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Summary:

Megan over at Valleywag tipped us off to a project from Meetro‘s co-founder Paul Bragiel’s brother, Peter Bragiel called “The Walkstars.” Peter and his friends Josh and Sean are taking a week off and walking from Los Angeles to San Diego. That’s right, walking. “It is […]

Megan over at Valleywag tipped us off to a project from Meetro‘s co-founder Paul Bragiel’s brother, Peter Bragiel called “The Walkstars.” Peter and his friends Josh and Sean are taking a week off and walking from Los Angeles to San Diego. That’s right, walking.

“It is definitely not LA to walk — it’s like taboo,” Peter quipped on the phone from CompUSA in Long Beach where they were shopping for a memory card reader.

“This new form of travel video blogging — live, so that people can kind of join us,” he suggested. For instance, Peter’s brothers Paul and Daniel are currently accompanying the trekkers in a show of “brotherly love,” and anyone following the show can leave comments on the blog to send suggestions and support. They’ll probably get your messages tonight when they hope to arrive in Huntington Beach.

The walk will primarily follow the Pacific Coast Highway. Where are they staying? Well, they’re not entirely sure, and are looking for suggestions. Each night, while everyone rests their sore feet, Peter’s busy editing and posting the video.

“I’m an actor. Mostly I’ve been enjoying making my own stuff with my video camera,” Peter told me, but he’s also “always been a walker.” He and his brother Daniel had the idea about a year ago, first to document a walk across the country, then between San Francisco and Los Angeles and finally the shorter trip through the nearly uninterrupted suburban sprawl of the Southland. They’re planning on covering over 20 miles a day for a week.

  1. So what’s special about this efforts other than it’s being performed by a few computer/internet geeks that are completely ignorant of California history?

    For the curious, you can still walk the almost entire length of California by following the route established by Catholic Missionaries in the mid-18th century (1769). Each mission was originally built to be distance one day’s walk apart. Many of the original mission sites are still extant, and some offer lodging on-site (or very nearby).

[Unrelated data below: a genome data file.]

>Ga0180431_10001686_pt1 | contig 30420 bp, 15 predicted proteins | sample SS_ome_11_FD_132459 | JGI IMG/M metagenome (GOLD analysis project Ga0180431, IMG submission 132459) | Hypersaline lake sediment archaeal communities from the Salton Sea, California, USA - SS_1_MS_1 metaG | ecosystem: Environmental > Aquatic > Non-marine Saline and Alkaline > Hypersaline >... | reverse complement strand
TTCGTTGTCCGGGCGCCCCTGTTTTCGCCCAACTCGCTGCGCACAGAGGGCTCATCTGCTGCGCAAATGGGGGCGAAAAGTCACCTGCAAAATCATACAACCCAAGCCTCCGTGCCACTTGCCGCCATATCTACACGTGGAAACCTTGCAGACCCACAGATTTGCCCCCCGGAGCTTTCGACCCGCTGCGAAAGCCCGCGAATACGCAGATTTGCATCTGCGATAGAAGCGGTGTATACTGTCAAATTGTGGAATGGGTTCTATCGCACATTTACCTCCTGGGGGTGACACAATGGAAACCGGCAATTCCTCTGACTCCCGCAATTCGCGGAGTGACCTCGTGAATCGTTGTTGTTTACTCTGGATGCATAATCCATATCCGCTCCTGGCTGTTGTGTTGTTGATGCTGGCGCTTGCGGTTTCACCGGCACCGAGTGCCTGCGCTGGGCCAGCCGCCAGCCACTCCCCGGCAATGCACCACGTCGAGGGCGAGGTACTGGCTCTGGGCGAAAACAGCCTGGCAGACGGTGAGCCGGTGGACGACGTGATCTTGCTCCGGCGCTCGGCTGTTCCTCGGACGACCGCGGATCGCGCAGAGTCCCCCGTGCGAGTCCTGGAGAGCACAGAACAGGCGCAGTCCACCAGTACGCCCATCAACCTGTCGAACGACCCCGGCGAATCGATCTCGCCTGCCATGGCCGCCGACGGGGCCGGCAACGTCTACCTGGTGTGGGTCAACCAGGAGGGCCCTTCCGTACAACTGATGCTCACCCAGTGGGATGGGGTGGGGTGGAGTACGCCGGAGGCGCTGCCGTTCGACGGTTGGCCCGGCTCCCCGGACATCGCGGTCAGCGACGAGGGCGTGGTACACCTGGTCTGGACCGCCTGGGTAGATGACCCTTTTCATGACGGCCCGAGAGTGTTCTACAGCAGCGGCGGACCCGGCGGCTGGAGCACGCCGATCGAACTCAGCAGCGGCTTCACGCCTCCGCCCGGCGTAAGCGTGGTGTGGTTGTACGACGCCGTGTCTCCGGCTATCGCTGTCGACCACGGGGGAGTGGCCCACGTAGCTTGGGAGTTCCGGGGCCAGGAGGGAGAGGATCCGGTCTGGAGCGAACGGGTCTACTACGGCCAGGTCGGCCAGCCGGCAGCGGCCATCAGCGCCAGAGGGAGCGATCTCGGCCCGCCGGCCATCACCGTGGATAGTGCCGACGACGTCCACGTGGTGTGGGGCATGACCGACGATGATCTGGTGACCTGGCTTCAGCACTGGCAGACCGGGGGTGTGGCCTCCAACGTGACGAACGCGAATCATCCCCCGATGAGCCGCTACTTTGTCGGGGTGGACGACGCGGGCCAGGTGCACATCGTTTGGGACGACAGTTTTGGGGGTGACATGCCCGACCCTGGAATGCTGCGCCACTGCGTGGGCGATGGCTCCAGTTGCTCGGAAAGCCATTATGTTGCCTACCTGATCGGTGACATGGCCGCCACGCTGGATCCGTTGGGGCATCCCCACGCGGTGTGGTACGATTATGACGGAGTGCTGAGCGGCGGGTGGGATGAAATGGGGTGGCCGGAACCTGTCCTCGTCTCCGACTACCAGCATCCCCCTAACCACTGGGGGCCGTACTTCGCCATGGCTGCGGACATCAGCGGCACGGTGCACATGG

Populist Overview from Wikipedia
    http://en.wikipedia.org/wiki/California_missions#Missions_in_present.E2.80.93day_California_.28U.S..29

    Callifornia Missions Study Association
    http://www.ca-missions.org/

    California Missions Foundation
    http://www.missionsofcalifornia.org/missions/index.html

    Clearly “walking tours” of California offering far more detailed documentation than today’s standard videoblogger have been readily available for more than 200 years.

    Frankly, I’d have been more impressed if “The Walksters” had partnered with one of the many California Historical Societies, in an effort to contribute to a “real world” community.

    I’m just sayin’

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  2. I actually did mention the mission trail to Peter, and it was news to him. The NewTeeVee news is that, unlike the early Spanish missionaries, travellers can now upload clips filmed on their journey to YouTube as a travelogue. It’s a lot faster than the old burro-band network.

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  3. YouTube more reliable of burro-band network? Now that’s truly amusing:) Never mind the eternal quantity vs. quality argument. As a benchmark for “Web 2.0 technology” I’ll take an 18th century Franciscan friar’s hand-written diary over a YouTube post any day.

    Need I remind you of the long-standing IETF RFC 1149 – “A Standard for the Transmission of IP Datagrams on Avian Carriers” (1990)? Or the Israeli project that compared the reliability homing pigeons to contemporary packet switching technologies (2004)? A New Israeli test confirms: PEI (Pigeon Enabled Internet) is FASTER then ADSL:

    Long Live The Tubes!

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